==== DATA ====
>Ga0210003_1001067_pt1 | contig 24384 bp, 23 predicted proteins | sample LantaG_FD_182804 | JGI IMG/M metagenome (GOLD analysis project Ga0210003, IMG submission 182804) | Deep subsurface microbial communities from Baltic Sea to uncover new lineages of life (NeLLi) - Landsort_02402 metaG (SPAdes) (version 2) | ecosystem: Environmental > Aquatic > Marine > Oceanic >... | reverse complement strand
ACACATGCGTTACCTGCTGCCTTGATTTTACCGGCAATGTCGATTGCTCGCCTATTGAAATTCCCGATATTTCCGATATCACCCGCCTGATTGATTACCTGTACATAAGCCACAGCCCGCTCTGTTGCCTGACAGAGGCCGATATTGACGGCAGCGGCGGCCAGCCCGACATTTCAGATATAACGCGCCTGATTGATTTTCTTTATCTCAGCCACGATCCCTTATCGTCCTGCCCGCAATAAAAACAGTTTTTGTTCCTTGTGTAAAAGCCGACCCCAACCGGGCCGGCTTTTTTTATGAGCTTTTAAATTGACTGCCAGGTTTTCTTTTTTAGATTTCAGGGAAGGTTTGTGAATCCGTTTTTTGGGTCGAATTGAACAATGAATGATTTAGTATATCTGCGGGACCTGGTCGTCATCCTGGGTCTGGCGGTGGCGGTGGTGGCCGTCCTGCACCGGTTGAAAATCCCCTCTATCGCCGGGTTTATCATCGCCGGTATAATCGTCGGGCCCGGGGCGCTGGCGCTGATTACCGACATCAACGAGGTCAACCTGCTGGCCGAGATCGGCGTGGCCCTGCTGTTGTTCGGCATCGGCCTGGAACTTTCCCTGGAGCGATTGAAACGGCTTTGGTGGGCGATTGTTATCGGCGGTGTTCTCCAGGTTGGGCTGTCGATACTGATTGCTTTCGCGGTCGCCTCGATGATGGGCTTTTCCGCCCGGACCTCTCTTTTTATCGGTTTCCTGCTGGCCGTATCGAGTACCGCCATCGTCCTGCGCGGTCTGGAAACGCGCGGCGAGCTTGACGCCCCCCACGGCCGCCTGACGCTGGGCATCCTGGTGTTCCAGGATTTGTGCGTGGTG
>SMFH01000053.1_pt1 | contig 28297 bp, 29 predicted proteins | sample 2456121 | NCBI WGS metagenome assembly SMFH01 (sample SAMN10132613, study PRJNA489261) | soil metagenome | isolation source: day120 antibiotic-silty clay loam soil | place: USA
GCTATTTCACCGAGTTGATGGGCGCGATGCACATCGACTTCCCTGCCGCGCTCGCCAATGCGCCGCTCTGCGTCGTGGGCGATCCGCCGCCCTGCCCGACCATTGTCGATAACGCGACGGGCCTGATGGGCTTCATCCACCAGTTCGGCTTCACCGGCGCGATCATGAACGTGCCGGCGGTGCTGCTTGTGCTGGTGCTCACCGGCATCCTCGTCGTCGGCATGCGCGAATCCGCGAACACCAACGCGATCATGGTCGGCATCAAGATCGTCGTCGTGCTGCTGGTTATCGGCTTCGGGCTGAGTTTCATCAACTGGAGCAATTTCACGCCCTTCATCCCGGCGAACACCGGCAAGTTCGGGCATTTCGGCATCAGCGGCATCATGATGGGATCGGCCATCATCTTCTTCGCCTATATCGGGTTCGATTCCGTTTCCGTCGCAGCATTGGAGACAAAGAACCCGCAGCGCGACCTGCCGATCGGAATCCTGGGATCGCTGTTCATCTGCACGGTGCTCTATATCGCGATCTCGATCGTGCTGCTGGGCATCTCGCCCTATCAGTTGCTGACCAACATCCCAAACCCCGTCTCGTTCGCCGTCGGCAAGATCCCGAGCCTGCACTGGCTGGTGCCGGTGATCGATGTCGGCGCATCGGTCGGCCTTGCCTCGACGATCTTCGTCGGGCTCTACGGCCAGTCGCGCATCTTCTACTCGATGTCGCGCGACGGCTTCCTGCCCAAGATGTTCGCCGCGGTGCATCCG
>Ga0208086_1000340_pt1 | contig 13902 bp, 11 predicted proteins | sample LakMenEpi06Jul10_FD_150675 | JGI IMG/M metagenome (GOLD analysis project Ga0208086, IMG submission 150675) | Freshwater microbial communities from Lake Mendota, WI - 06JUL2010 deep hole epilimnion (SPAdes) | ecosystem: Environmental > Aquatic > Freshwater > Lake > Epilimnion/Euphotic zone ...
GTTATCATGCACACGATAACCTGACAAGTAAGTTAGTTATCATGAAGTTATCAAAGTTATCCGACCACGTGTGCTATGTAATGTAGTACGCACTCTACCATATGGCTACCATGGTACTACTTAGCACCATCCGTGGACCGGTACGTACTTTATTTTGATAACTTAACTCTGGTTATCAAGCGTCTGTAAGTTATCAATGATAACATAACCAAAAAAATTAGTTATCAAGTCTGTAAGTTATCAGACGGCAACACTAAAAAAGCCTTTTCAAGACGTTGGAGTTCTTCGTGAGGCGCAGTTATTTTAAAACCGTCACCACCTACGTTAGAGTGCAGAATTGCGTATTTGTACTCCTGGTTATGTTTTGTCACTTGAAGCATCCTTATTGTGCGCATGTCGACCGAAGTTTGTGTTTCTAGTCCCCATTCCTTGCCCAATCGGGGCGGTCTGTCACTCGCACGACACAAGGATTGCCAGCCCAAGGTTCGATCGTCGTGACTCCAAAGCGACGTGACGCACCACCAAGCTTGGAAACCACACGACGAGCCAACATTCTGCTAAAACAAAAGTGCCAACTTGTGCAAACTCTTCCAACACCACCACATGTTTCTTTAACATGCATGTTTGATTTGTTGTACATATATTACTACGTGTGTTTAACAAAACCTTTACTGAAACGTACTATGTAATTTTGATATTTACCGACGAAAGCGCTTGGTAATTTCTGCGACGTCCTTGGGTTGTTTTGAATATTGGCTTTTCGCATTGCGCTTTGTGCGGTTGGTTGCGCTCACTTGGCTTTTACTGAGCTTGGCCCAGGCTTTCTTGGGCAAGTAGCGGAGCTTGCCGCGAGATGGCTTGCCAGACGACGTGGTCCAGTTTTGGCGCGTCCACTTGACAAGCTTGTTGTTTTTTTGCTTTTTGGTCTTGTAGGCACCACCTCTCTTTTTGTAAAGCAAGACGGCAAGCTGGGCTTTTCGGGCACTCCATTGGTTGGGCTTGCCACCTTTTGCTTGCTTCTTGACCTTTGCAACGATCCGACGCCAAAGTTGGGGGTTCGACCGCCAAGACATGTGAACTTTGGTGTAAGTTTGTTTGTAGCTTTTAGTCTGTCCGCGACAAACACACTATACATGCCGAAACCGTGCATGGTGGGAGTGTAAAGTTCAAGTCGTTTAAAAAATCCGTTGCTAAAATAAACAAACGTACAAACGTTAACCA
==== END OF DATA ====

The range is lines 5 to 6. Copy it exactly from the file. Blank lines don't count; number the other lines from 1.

>Ga0208086_1000340_pt1 | contig 13902 bp, 11 predicted proteins | sample LakMenEpi06Jul10_FD_150675 | JGI IMG/M metagenome (GOLD analysis project Ga0208086, IMG submission 150675) | Freshwater microbial communities from Lake Mendota, WI - 06JUL2010 deep hole epilimnion (SPAdes) | ecosystem: Environmental > Aquatic > Freshwater > Lake > Epilimnion/Euphotic zone ...
GTTATCATGCACACGATAACCTGACAAGTAAGTTAGTTATCATGAAGTTATCAAAGTTATCCGACCACGTGTGCTATGTAATGTAGTACGCACTCTACCATATGGCTACCATGGTACTACTTAGCACCATCCGTGGACCGGTACGTACTTTATTTTGATAACTTAACTCTGGTTATCAAGCGTCTGTAAGTTATCAATGATAACATAACCAAAAAAATTAGTTATCAAGTCTGTAAGTTATCAGACGGCAACACTAAAAAAGCCTTTTCAAGACGTTGGAGTTCTTCGTGAGGCGCAGTTATTTTAAAACCGTCACCACCTACGTTAGAGTGCAGAATTGCGTATTTGTACTCCTGGTTATGTTTTGTCACTTGAAGCATCCTTATTGTGCGCATGTCGACCGAAGTTTGTGTTTCTAGTCCCCATTCCTTGCCCAATCGGGGCGGTCTGTCACTCGCACGACACAAGGATTGCCAGCCCAAGGTTCGATCGTCGTGACTCCAAAGCGACGTGACGCACCACCAAGCTTGGAAACCACACGACGAGCCAACATTCTGCTAAAACAAAAGTGCCAACTTGTGCAAACTCTTCCAACACCACCACATGTTTCTTTAACATGCATGTTTGATTTGTTGTACATATATTACTACGTGTGTTTAACAAAACCTTTACTGAAACGTACTATGTAATTTTGATATTTACCGACGAAAGCGCTTGGTAATTTCTGCGACGTCCTTGGGTTGTTTTGAATATTGGCTTTTCGCATTGCGCTTTGTGCGGTTGGTTGCGCTCACTTGGCTTTTACTGAGCTTGGCCCAGGCTTTCTTGGGCAAGTAGCGGAGCTTGCCGCGAGATGGCTTGCCAGACGACGTGGTCCAGTTTTGGCGCGTCCACTTGACAAGCTTGTTGTTTTTTTGCTTTTTGGTCTTGTAGGCACCACCTCTCTTTTTGTAAAGCAAGACGGCAAGCTGGGCTTTTCGGGCACTCCATTGGTTGGGCTTGCCACCTTTTGCTTGCTTCTTGACCTTTGCAACGATCCGACGCCAAAGTTGGGGGTTCGACCGCCAAGACATGTGAACTTTGGTGTAAGTTTGTTTGTAGCTTTTAGTCTGTCCGCGACAAACACACTATACATGCCGAAACCGTGCATGGTGGGAGTGTAAAGTTCAAGTCGTTTAAAAAATCCGTTGCTAAAATAAACAAACGTACAAACGTTAACCA